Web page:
In Early Autumn Sweetly Wistful by Fyodor Tyutchev

In early autumn sweetly wistful,

there is a short but wonderous interim,

when days seem made as though of crystal,

with evenings luminously dim…

 

Without their tillers, empty fields look wider;

where sickles ravaged in the harvester’s ebb,

a single thread left by a spider

still speaks of the unravelled web.

 

Warblers have gone, afraid of future shadows,

yet far away is winter’s firstborn storm,

and heaven pours its azure, pure and warm,

on quietly resting fields and meadows…

 

by Фёдор Иванович Тютчев (Fyodor Ivanovich Tyutchev)

(1857)

translated by Anatoly Liberman

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Everything’s Changed, Nothing Has Changed by Georgy Ivanov

Everything’s changed, nothing has changed

in the strange chill, strange chill of dawn.

I’ve dreamed many dreams over the years

and now I awake – with the years all gone.

 

Here we go, here I stand in an autumn field

(changed, unchanged, I don’t understand) –

as if I’ve been given my freedom

and my last hope has been torn from my hand.

 

by Георгий Владимирович Иванов (Georgii Vladimirovich Ivanov)

a.k.a. Georgy Ivanov

(1944-5)

translated by Robert Chandler

Three Autumns by Anna Akhmatova

The smiles of summer are simply indistinct

And winter is too clear,

But I can unerringly pick out

Three autumns in each year.

 

The first is a holiday chaos

Spiting the summer of yesterday.

Leaves fly like a schoolboy’s notes,

Like incense, the smell of smoke,

Everything moist, motley, gay.

 

First into the dance are the birches,

They put on their transparent attire

Hastily shaking off their fleeting tears

On to the neighbour next door.

 

But as it happens, the story’s just begun.

A moment, a minute – and here

Comes the second, passionless as conscience,

Sombre as an air raid.

 

Everything suddenly seems paler, older,

Summer’s comfort is plundered,

Through the scented fog float

Far-off marches played on golden trumpets…

 

A flagstone covers the sky vault. Cold waves

Of incense. But the wind’s started to blow

Everything clean open, and straightway

It’s clear that this is the end of the play,

This is not the third autumn but death.

 

by Анна Ахматова (Anna Akhmatova)

(1943)

from Reed

translated by D. M. Thomas

To Autumn by John Keats

Season of mists and mellow fruitfulness
Close bosom-friend of the maturing sun
Conspiring with him how to load and bless
With fruit the vines that round the thatch-eves run;
To bend with apples the moss’d cottage-trees,
And fill all fruit with ripeness to the core;
To swell the gourd, and plump the hazel shells
With a sweet kernel; to set budding more,
And still more, later flowers for the bees,
Until they think warm days will never cease,
For Summer has o’er-brimm’d their clammy cells.

Who hath not seen thee oft amid thy store?
Sometimes whoever seeks abroad may find
Thee sitting careless on a granary floor,
Thy hair soft-lifted by the winnowing wind;
Or on a half-reap’d furrow sound asleep,
Drows’d with the fume of poppies, while thy hook
Spares the next swath and all its twined flowers:
And sometimes like a gleaner thou dost keep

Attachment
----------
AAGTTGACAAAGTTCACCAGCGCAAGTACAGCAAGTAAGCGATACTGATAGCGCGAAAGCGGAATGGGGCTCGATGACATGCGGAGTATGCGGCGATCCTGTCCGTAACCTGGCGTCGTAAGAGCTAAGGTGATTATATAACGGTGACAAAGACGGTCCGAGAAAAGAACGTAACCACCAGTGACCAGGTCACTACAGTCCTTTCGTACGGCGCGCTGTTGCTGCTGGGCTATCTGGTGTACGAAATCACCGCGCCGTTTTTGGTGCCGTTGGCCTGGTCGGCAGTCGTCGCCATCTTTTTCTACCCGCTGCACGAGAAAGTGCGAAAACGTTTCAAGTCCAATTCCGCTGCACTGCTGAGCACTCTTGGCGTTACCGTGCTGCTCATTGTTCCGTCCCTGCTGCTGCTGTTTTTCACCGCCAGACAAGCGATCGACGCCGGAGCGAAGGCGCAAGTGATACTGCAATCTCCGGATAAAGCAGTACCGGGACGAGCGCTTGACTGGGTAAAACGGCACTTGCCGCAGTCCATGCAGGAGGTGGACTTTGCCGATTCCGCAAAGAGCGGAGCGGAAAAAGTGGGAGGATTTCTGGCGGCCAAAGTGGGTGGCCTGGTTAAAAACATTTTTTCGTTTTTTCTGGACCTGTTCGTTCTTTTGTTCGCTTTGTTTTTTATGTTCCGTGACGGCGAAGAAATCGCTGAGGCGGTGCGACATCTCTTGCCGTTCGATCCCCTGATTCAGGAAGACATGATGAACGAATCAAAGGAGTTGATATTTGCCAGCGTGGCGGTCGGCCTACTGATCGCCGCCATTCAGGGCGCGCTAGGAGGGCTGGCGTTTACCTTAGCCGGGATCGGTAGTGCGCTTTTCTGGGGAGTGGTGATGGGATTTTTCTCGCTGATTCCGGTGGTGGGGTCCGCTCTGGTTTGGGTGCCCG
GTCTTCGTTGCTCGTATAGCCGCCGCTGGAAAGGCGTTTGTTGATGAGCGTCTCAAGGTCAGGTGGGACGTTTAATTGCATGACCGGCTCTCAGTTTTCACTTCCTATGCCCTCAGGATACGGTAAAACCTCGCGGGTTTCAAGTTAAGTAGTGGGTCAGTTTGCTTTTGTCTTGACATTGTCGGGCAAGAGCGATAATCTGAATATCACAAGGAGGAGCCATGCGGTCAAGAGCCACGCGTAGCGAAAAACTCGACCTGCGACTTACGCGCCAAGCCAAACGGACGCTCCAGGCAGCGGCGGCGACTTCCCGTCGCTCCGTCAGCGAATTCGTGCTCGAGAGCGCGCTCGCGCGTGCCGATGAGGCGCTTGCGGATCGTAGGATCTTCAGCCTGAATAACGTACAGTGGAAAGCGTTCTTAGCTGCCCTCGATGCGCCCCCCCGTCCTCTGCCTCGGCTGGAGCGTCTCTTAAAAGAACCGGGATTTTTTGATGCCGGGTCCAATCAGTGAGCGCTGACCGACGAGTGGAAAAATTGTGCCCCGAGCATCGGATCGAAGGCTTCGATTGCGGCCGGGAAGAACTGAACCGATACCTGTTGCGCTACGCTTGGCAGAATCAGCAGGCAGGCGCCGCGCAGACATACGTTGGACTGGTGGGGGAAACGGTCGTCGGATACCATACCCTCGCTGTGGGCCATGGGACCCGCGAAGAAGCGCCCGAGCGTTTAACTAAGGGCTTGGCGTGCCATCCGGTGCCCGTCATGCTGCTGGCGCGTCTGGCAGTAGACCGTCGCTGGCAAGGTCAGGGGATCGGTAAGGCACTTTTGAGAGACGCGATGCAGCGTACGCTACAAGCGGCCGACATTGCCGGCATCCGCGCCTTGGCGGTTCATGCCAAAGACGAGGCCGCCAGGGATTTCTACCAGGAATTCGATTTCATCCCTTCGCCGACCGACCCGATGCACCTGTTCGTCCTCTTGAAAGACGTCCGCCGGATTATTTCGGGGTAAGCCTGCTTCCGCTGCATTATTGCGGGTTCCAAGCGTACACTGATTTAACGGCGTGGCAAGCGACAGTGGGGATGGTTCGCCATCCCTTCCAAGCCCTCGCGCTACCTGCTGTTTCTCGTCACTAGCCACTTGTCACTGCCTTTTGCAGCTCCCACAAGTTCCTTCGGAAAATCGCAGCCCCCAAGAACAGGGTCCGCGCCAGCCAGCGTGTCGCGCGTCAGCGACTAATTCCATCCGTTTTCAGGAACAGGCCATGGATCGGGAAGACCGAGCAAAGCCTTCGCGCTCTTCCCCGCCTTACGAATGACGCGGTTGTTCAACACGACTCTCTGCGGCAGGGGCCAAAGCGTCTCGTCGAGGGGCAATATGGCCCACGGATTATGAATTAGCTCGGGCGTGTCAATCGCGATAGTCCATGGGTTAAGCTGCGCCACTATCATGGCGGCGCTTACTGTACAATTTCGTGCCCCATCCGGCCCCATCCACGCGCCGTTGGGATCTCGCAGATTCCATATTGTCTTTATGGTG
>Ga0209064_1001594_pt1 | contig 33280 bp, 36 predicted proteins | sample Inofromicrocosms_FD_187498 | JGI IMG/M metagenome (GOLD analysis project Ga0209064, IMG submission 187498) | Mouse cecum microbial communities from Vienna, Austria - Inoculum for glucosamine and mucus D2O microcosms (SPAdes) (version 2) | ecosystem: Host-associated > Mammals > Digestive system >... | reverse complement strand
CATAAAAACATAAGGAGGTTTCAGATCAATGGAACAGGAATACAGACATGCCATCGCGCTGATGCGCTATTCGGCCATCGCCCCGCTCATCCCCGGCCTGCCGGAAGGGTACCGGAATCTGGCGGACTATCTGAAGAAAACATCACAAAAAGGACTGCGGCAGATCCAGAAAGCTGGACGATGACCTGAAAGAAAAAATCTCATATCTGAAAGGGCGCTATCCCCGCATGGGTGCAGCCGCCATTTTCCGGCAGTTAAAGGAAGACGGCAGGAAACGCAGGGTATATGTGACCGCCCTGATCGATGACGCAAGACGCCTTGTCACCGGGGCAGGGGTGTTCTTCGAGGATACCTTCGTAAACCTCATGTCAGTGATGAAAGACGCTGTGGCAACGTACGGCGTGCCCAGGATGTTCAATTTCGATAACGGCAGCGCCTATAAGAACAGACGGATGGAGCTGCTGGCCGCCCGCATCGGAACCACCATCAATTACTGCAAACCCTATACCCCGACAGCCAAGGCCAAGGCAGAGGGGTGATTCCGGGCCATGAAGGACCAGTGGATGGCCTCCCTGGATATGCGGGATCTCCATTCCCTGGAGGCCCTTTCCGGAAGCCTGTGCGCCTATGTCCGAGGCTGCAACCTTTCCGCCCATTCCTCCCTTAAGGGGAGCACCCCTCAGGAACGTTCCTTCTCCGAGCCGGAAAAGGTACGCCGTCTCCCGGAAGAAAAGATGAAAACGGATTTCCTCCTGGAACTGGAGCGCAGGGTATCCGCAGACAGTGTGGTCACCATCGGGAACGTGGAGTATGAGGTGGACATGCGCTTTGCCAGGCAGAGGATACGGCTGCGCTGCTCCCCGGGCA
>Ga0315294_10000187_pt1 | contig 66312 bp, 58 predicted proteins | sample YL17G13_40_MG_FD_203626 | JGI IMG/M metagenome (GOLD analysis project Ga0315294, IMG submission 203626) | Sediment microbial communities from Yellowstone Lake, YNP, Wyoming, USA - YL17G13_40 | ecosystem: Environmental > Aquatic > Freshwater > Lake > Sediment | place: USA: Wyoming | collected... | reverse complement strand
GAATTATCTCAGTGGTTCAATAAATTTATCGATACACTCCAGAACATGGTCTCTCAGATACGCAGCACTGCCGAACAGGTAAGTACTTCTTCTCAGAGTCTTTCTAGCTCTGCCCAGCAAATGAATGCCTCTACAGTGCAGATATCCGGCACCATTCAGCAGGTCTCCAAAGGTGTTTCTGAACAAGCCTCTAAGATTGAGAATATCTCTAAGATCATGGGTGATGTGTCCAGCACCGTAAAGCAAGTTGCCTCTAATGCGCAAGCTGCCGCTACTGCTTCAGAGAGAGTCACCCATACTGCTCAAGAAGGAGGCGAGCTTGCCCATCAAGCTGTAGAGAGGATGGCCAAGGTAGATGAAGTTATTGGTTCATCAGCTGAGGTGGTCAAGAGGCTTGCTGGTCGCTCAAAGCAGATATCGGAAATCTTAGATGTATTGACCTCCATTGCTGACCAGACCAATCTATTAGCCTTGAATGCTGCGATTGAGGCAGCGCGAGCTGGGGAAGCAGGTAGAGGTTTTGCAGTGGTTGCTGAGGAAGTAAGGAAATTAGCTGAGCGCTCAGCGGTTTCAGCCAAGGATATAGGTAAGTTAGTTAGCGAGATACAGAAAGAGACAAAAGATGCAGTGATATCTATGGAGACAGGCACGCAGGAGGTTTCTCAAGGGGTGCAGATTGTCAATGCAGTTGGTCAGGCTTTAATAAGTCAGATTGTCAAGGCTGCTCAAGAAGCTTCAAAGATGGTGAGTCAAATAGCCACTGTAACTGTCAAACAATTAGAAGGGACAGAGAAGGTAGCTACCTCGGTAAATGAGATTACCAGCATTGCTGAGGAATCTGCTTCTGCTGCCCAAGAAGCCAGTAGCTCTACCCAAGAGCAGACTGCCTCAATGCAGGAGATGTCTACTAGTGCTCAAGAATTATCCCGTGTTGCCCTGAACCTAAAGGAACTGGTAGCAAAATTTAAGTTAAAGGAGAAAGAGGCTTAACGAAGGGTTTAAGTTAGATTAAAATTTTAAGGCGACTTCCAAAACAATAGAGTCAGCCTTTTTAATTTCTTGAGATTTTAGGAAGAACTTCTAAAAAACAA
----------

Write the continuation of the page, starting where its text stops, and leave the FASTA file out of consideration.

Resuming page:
Steady thy laden head across a brook;
Or by a cider-press, with patient look,
Thou watchest the last oozings hours by hours.

Where are the songs of Spring? Ay, where are they?
Think not of them, thou hast thy music too,–
While barred clouds bloom the soft-dying day,
And touch the stubble-plains with rosy hue;
Then in a wailful choir the small gnats mourn
Among the river sallows, borne aloft
Or sinking as the light wind lives or dies;
And full-grown lambs loud bleat from hilly bourn;
Hedge-crickets sing; and now with treble soft
The red-breast whistles from a garden-croft;
And gathering swallows twitter in the skies.

 

By John Keats (1795-1821)

First published in 1820

Gurnos Shops by Mike Jenkins

An emaciated tree

clinging to its blackened leaves,

the wind snuffles chip-cartons.

 

The road’s an aerial view

of dirt-dragging streams,

its scabs peeled off by tyres.

 

Clouds collect exhaust-fumes.

A man takes his beer-gut for a walk,

his wife follows on a lead unseen.

 

They won’t climb up on plinths

where benches ought to be

and pose like shop-dummies.

 

Lamp-posts droop their nightly heads,

strays will do the watering.

Graffiti yells, but nobody’s listening.

 

by Mike Jenkins

Stallion by Mike Jenkins

When the night’s stallion

approaches us over the yellowing fields,

we see shafts of lonliness

in his eyes. The last wild flowers

have gone with the mares

he whinnied to, over the high-barred gate.

 

A barbed mockery of thorn-trees

and the two of us – jesting to catch

leaves feathering down – share

the hillside with the coal-hewn stallion.

 

Once, he had broken free, his spine

bridging the moor and the village,

hooves clicking the tongues of sleep.

Now, pushing flanks against staked branches,

he mules his raked flesh.

 

by Mike Jenkins

from Invisible Times

‘I Have Written Down The Words…’ by Anna Akhmatova

I have written down the words

I have long dared not to speak.

Dully the head beats,

This body is not my own.

 

The call of the horn has died.

The heart has the same puzzles.

Snowflakes, -light- autumnal,

Lie on the croquet lawn.

 

Let the last leaves rustle!

Let the last thoughts languish!

I don’t want to trouble

People used to being happy.

 

Because your lips are yours

I forgive their cruel joke…

O, tomorrow you will come

On the first sledge-ride of winter.

 

The drawing room candles will glow

More tenderly in the day.

I will bring from the conservatory

A whole bouquet of roses.

 

– by Анна Ахматова (Anna Akhmatova) (1910, Tsarskoye Selo)

– from Вечер (Evening, 1912), translation by D. M. Thomas